Scientists To Drill Through The Earth’s Crust For The First Time

The project will examine rock samples for signs of life deep inside the Earth

Geologists are preparing to drill almost 5 kilometres under the Indian Ocean in a bid to go beyond Earth’s crust and into the mantle for the very first time.

The team from Cardiff University hope to bring back the first samples of mantle, the rock that lie between the Earth’s crust and core.

These samples will allow scientists to look for signs of life deep inside the Earth and confirm what materials make up our planet’s crust.

"In total, we think it will take three expeditions," Cardiff University’s Professor Chris Macleod told BBC News.

"The science is approved, and we have funding for this initial two-month investigation. But we will need to come back, and we may not complete the task until the 2020s."

The project, called The International Ocean Discovery Program (IODP), also gives scientists the chance to examine the Moho boundary, the area at the edge of the crust where the seismic waves of earthquakes suddenly change speed.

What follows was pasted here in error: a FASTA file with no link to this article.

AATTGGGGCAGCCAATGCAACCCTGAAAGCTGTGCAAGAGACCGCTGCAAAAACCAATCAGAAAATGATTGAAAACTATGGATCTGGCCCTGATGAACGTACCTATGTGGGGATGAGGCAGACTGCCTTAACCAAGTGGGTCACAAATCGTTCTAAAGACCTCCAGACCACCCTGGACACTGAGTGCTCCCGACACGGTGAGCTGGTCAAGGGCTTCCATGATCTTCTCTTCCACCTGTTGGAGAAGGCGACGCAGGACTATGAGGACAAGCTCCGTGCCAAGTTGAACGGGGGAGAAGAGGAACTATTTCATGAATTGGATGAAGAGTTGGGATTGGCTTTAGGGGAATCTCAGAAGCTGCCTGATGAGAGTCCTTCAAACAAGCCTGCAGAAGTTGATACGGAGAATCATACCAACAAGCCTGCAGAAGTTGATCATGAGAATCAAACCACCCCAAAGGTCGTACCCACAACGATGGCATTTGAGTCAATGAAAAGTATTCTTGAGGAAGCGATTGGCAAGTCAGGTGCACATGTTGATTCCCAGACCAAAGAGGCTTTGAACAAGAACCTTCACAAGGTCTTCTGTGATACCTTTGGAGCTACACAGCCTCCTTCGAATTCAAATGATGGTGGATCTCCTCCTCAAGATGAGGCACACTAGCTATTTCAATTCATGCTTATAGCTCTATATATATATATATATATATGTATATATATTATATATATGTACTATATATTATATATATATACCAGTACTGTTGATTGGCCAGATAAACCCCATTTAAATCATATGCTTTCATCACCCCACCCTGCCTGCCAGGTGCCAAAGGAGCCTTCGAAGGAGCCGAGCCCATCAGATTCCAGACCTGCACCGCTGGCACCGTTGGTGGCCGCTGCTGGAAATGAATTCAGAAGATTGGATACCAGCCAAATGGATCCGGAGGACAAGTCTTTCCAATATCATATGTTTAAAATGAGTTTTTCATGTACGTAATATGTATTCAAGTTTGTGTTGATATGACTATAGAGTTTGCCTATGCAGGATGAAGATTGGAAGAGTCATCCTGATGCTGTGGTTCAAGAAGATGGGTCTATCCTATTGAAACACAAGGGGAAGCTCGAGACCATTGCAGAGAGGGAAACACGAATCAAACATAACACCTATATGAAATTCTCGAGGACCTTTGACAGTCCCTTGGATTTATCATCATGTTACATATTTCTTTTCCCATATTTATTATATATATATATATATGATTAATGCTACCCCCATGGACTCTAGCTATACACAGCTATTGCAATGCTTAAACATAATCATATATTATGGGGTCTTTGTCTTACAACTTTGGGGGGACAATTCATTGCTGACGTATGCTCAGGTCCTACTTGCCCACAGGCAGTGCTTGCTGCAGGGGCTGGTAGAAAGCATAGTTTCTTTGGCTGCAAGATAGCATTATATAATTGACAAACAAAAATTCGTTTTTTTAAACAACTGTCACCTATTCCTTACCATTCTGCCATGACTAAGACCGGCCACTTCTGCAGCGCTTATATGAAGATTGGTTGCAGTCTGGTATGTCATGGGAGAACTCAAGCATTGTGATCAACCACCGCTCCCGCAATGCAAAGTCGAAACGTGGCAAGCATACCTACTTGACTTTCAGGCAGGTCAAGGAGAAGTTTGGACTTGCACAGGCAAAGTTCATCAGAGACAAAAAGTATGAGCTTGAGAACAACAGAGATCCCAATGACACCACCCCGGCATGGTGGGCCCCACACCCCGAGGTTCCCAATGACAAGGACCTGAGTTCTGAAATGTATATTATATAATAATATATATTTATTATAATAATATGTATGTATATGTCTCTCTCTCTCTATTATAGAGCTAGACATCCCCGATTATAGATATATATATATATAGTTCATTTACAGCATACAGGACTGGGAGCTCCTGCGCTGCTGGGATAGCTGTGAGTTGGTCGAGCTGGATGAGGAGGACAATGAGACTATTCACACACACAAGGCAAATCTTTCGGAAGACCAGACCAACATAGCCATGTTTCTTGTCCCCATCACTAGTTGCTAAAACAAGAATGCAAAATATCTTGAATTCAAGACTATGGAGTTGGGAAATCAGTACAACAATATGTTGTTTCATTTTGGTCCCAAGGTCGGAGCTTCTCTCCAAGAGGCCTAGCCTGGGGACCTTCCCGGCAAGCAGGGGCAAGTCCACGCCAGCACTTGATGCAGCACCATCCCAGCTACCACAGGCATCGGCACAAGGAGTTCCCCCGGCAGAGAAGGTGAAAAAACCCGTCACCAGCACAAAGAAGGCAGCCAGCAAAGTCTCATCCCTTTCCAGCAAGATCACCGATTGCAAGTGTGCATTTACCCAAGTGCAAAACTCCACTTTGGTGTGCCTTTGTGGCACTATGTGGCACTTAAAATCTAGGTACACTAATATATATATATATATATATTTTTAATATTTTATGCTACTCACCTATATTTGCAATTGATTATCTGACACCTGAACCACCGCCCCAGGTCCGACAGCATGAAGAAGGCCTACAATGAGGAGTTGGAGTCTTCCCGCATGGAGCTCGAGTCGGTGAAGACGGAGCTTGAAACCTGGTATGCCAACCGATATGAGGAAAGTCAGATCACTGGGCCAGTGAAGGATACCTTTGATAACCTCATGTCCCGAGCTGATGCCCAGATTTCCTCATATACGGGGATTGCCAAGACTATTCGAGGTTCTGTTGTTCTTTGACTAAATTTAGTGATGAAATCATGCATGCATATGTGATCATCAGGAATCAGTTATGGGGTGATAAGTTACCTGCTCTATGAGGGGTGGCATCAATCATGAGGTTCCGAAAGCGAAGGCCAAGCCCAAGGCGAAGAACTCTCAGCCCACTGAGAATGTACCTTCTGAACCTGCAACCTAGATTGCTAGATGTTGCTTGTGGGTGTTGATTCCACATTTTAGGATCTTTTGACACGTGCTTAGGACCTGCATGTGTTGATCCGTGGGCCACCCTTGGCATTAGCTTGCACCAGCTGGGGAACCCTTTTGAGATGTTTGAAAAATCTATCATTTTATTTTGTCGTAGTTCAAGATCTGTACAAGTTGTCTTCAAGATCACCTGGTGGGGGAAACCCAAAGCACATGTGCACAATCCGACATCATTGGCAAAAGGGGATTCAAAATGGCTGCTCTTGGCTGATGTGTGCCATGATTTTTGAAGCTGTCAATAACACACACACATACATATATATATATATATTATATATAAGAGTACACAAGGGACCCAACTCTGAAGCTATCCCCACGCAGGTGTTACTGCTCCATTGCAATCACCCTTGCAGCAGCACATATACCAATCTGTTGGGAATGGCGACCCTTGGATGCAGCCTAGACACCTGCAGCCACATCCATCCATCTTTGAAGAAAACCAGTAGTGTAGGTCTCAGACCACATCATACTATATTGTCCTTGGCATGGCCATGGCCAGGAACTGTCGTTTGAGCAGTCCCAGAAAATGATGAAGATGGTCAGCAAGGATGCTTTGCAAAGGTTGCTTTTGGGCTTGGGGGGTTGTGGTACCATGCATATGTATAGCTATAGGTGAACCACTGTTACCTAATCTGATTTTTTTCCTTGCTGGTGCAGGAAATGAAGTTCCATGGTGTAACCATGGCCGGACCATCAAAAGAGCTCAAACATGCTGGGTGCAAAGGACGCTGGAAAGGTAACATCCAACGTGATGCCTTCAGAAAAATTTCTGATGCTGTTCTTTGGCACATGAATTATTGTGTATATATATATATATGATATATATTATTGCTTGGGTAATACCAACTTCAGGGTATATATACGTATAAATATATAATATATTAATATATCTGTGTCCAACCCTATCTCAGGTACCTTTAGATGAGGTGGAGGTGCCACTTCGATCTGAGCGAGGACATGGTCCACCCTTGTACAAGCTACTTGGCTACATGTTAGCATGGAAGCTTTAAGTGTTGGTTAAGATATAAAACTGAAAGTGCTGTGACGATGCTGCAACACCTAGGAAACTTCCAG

"The Moho is pretty uniform everywhere across the ocean basins, and because of that everyone has assumed that the ocean crust is very uniform and therefore, by inference, very simple," says Professor MacLeod.

"But if we're right here, it changes the game completely. If the Moho seismic boundary is actually an alteration boundary from water penetration into the mantle, it means we know a lot less about the ocean crust than we did."

Drilling into an area at the very heart of the seismic activity that triggers natural disasters has prompted concerns the project could trigger an earthquake

If an under-sea earthquake is large enough, it can cause a giant tsunami like the 2004 Boxing Day Tsunami that decimated south-east Asia.

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